* In March, just days before the Riyadh Summit of the Arab League, the electronic daily Dunia Alwatan, connected to Fatah, published a lengthy article on LaRouche by Imad Fathi Shammut, entitled, "LaRouche exposes the Iraq war scandal and the collapse of the US economy."
* On April 4, the Jordanian daily Al-Ghad discussed the failure of U.S. policy in Iraq on the fourth anniversary of the invasion, concluding with a lengthy and accurate summary of LaRouche's view, concluding, "It is not about conquering land, but the elimination of all the remnants of the sovereign nation-state, the reduction of the world population...."
* On March 31, in Al-Shaab daily of Cairo, Dr. Farghal, senior Islamic scholar and former professor at Al-Azhar, quoted LaRouche similarly.
* Meanwhile, LaRouche's Arab-language website, nysol.se/arabic, is posting a pamphlet on the genocidal roots of the global warming madness. The article/leaflet on the IPCC's CO2 fraud has already been posted.
Cheney Slams Pelosi, While Arabs Slam Cheney
During the week of April 1, Speaker of the House Nancy Pelosi (D-Calif.) led a Congressional delegation on a tour of Southwest Asia which took her to Israel, the Palestinian National Authority, Lebanon, Syria, and Saudi Arabia. These efforts to conduct a dialogue in the service of peace were denounced by President George W. Bush and Vice President Dick Cheney. By contrast, Pelosi and the other members of Congress were welcomed with open arms by their Arab hosts. Arab News, the leading news agency of Saudi Arabia, praised Pelosi for "building bridges" for peace while Bush's policy is a "treacherous wreck."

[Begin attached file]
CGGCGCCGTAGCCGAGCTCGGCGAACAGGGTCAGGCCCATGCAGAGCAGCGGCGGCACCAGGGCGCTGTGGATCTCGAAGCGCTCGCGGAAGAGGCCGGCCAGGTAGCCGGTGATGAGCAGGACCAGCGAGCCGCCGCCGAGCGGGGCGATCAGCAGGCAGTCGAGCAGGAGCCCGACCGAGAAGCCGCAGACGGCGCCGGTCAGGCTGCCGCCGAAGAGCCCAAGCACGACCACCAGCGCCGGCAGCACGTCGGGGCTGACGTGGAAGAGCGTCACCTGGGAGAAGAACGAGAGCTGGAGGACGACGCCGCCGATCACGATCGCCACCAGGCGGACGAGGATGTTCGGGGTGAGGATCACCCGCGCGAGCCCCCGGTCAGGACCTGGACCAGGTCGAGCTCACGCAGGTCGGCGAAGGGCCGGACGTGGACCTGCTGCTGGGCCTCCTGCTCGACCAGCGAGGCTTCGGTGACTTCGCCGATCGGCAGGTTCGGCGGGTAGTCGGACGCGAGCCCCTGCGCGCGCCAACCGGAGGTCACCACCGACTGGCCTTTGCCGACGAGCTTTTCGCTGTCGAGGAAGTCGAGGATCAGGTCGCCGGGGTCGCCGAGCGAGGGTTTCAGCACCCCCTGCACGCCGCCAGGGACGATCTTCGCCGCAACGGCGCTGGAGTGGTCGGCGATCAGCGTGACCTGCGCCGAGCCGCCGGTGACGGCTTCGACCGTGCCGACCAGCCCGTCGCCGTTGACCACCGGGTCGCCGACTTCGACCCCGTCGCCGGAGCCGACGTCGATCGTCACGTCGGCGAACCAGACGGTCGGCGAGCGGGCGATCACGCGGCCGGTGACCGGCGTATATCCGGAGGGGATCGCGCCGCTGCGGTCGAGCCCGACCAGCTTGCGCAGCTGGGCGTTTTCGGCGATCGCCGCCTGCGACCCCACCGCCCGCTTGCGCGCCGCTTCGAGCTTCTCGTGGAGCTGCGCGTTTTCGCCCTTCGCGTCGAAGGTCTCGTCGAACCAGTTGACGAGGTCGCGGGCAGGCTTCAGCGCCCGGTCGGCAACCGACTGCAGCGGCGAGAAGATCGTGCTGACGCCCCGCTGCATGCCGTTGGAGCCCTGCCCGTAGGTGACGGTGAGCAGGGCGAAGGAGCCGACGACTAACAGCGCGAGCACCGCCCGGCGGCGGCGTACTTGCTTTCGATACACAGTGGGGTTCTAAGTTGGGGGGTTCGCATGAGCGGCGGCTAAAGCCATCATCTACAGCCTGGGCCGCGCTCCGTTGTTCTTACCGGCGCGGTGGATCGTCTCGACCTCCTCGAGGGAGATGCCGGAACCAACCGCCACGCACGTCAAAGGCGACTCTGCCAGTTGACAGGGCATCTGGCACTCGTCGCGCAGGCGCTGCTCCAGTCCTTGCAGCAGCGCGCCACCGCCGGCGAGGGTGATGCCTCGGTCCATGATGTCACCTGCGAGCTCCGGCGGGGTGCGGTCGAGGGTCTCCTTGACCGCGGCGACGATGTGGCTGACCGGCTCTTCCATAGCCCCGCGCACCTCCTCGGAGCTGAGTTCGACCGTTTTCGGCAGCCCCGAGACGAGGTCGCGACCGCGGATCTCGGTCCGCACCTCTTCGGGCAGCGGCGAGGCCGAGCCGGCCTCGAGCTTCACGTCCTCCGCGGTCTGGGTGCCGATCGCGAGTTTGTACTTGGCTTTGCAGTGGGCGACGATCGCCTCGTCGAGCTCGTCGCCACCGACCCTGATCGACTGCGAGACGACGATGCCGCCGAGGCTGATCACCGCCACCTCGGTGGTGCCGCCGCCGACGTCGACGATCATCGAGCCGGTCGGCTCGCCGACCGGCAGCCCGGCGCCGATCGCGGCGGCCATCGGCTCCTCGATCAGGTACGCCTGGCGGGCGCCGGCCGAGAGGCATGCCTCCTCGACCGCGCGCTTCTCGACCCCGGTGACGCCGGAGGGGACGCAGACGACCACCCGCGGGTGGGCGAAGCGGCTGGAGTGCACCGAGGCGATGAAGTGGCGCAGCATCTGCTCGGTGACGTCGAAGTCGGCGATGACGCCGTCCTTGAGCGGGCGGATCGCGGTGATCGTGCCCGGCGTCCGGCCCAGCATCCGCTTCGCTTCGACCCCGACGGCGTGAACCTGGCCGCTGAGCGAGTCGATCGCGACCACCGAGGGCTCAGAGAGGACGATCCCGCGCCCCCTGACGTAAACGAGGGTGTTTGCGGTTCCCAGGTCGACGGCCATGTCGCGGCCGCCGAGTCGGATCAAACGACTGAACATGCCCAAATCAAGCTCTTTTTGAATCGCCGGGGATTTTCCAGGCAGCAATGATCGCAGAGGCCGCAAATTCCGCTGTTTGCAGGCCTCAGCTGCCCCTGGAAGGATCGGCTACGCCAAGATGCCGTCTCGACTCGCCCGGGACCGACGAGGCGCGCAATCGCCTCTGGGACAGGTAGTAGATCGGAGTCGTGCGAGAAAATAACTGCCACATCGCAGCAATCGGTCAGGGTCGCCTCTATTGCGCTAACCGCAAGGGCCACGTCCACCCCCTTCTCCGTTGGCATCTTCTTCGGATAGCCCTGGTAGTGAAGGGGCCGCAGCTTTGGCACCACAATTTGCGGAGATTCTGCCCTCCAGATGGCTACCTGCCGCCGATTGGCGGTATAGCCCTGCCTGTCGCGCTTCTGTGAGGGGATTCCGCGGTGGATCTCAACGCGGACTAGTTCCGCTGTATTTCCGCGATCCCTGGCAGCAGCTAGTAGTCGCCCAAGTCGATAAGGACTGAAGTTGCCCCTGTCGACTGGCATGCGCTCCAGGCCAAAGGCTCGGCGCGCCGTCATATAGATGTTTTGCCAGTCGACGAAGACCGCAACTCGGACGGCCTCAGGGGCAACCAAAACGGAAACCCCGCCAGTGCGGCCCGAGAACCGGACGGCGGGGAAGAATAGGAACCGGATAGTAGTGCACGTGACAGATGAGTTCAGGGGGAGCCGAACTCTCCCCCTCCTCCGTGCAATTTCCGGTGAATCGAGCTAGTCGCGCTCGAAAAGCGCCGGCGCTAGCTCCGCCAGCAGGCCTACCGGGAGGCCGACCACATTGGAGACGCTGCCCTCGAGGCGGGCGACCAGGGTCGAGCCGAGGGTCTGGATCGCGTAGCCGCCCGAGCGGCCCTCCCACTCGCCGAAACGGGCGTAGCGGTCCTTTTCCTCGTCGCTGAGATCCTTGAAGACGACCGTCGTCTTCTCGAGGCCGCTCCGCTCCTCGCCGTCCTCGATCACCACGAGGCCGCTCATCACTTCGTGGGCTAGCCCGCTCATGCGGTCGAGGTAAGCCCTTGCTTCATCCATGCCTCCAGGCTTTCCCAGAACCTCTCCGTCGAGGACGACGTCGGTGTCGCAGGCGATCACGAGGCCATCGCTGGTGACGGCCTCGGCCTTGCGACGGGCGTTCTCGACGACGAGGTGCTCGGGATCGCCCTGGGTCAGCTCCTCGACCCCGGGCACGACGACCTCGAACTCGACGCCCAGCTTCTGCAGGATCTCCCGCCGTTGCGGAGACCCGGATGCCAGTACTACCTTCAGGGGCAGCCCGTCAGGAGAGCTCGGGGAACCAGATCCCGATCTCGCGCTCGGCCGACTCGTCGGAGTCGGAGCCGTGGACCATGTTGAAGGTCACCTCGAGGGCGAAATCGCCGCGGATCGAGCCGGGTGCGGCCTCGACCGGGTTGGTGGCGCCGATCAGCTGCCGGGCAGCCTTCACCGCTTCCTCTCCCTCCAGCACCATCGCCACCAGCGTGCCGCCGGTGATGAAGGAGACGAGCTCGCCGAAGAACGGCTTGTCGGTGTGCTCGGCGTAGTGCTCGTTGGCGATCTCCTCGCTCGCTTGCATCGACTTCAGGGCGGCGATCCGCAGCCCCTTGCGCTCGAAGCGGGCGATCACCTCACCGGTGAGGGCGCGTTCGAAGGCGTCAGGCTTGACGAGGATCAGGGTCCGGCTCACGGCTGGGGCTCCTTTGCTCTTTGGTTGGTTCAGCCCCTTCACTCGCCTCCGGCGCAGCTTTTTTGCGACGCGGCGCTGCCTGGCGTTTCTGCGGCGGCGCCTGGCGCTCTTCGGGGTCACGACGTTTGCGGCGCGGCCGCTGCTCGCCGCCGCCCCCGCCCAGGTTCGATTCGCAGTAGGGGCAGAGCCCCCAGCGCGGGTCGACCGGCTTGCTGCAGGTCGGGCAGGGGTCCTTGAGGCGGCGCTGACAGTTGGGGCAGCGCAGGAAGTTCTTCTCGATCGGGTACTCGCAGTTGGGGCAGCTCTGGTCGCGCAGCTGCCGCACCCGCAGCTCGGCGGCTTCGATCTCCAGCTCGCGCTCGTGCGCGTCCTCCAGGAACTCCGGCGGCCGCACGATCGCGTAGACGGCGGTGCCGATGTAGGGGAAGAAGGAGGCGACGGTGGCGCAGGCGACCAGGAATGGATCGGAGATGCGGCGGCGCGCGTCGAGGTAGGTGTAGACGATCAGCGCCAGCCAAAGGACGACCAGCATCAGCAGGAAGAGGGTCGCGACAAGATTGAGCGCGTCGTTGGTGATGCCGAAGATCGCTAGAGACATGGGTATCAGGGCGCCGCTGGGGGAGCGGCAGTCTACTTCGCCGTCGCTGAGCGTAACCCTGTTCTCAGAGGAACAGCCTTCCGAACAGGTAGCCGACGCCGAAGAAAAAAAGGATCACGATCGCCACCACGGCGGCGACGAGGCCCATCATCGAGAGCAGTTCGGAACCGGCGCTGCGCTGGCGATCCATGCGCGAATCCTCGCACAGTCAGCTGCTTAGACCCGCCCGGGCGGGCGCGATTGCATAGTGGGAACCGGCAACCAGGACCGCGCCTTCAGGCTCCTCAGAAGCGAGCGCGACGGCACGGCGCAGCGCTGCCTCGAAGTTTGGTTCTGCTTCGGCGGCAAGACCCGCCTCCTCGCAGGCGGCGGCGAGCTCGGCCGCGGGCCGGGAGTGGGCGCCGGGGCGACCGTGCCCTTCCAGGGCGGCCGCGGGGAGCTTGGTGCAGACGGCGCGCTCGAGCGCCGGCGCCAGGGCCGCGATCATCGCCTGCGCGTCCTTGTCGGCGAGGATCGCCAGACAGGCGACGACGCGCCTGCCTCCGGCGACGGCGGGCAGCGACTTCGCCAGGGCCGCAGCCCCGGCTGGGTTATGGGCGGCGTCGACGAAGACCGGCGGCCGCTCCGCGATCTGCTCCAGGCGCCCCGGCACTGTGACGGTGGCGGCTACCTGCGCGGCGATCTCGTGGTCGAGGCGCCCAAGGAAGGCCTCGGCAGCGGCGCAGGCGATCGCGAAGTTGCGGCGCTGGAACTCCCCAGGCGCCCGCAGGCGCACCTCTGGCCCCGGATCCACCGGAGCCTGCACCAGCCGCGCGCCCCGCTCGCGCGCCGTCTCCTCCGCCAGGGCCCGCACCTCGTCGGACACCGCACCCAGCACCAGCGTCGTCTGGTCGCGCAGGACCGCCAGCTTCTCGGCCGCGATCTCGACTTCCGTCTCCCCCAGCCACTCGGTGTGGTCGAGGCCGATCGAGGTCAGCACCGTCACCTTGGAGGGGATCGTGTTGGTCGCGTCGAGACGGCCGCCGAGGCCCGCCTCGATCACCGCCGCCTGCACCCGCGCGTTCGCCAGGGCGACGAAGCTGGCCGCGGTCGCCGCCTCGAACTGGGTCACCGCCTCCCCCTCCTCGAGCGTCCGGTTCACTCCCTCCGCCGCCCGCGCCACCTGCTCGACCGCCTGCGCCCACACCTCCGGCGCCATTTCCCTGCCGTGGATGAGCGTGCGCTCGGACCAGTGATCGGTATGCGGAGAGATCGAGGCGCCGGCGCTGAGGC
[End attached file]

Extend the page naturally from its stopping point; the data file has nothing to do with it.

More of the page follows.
In an April 5 interview with Rush Limbaugh, Cheney denounced Pelosi's announcement that she had delivered to Syrian President Assad a message of Israeli Prime Minister Ehud Olmert that Israel was prepared to discuss peace.
"Well, I think, clearly, she stimulated a reaction out of the Israelis. Prime Minister Olmert immediately made it clear that she was not authorized to make any such offer to Bashir Assad," Cheney said. "It was a non-statement, a nonsensical statement.... I think it is, in fact, bad behavior on her part. I wish she hadn't done it, but she is the Speaker of the House, and fortunately I think the various parties involved recognize she doesn't speak for the United States in those circumstances. She doesn't represent the Administration. The President is the one that conducts foreign policy, not the Speaker of the House."